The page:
Édouard Manet

Baudelaire and the Impressionist Revolution

Claude Monet


Pierre-Auguste Renoir (1841-1919)

Self Portrait of Pierre-Auguste Renoir - 1875


The French painter, Pierre-Auguste Renoir, was one of the original group of Impressionist artists who gathered around Edouard Manet in Paris, during the 1860s.  Renoir's early paintings were mainstream Impressionist works that depicted moments of modern life that were filled with brilliant colors and light. His greatest Impressionist work is probably the Ball at the Moulin de la Galette (see below), which he completed in 1876 and exhibited at the Third Impressionist Exhibition in 1877.  However, by 1886, he had drifted away from the movement and began to do portraits and figure paintings, particularly of women, using more disciplined and formal techniques.

In my opinion, Renoir is the second greatest Impressionist artist - just behind Edouard Manet!  Renoir's  subjects: pretty children, flowers, beautiful landscapes, and lovely women, have an instant and direct appeal.  He was fond of saying: "Why shouldn't art be pretty? There are enough unpleasant things in the world."  One of his sons was the celebrated film director, Jean Renoir (1894-1979), who wrote a lively and touching biography, in 1962, entitled Renoir My Father.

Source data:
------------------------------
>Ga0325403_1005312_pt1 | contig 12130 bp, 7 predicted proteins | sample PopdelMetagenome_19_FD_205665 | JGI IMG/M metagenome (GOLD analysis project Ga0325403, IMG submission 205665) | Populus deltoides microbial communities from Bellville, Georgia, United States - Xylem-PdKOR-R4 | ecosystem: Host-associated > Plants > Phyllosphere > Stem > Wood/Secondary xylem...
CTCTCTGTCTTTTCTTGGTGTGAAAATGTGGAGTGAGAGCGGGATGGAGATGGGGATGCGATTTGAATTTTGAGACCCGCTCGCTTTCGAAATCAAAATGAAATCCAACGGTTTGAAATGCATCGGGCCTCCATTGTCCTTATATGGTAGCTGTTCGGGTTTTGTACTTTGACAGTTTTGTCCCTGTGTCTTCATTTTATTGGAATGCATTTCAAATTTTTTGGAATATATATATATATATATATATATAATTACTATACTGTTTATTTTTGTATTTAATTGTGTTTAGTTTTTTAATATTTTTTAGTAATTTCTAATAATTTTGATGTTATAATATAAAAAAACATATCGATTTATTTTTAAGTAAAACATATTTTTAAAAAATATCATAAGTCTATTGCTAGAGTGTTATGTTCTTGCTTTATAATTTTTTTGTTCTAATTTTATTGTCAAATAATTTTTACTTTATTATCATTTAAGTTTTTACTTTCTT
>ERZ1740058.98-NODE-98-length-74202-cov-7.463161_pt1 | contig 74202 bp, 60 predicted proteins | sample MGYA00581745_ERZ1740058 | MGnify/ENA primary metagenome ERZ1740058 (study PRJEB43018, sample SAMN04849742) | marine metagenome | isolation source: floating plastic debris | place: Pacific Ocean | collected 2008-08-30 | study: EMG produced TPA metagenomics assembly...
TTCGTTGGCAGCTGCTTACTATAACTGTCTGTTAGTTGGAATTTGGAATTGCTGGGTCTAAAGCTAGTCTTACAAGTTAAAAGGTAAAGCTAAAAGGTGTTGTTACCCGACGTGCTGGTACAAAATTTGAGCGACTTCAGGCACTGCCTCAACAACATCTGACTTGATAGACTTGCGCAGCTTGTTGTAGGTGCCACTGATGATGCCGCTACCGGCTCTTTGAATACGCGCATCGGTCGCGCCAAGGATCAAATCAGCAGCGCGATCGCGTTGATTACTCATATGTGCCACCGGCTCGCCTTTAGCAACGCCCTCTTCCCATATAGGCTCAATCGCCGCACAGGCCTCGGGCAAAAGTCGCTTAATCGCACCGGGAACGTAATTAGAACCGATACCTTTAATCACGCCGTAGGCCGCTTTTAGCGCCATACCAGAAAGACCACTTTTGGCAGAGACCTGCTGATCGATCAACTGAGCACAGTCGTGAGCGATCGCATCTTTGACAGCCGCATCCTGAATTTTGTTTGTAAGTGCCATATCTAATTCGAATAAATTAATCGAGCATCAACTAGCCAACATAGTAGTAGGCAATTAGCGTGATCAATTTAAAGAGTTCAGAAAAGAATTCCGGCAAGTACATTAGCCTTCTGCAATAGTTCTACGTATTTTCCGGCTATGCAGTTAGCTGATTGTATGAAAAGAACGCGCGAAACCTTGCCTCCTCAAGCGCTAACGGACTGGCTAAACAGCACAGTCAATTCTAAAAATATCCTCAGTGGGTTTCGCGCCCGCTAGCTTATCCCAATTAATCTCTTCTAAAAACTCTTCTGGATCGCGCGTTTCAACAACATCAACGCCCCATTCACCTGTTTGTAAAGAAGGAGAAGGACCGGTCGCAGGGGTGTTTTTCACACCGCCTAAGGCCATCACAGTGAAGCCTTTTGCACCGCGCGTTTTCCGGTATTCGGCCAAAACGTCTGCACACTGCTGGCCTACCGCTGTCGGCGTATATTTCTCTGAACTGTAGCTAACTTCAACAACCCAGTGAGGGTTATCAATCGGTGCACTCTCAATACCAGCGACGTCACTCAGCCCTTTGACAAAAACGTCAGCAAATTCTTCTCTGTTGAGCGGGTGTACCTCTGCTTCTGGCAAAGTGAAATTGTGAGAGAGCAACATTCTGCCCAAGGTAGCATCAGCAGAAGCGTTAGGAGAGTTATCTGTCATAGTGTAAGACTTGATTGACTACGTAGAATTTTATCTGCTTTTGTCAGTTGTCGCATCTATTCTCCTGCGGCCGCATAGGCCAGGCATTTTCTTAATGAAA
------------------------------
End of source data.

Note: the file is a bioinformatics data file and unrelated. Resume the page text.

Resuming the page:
Ball at the Moulin de la Galette (1876)


Pierre-Auguste Renoir completed this oil painting, entitled Ball at the Moulin de la Galette, in 1876.  The painting measures about 28 X 20 inches and was shown at the Third Impressionist Exhibition in 1877.  Gustave Caillebotte liked this painting so well that he purchased it.  In 1894, it became part of the Caillebotte Bequest and was one of the painting accepted by the French government.  Today it is on display at the Musee d'Orsay in Paris.

Georges Rivière, a friend of Renoir and a senior civil servant, described the painting as:  “A page of history, a precious monument of Parisian life of a rigorous accuracy."  Accordingly, Renoir portrays the picturesque and festive atmosphere of a dance on the Butte Montmartre, at the foot of the mill (moulin). Like other impressionist painters, he described the leisure activities of French society by democratically mingling both petite bourgeois and working class elements. A public ball or dance looks innocent to us today, but in 1876, the political authorities still supported a conservative Roman Catholic moral order that was hostile to public dances.  Therefore, Renoir's painting was considered controversial.  However, to the Paris intelligentsia, dancing at the Moulin de la Galette symbolized the spirit of the “new classes” who were now rising to prominence in the Third Republic.


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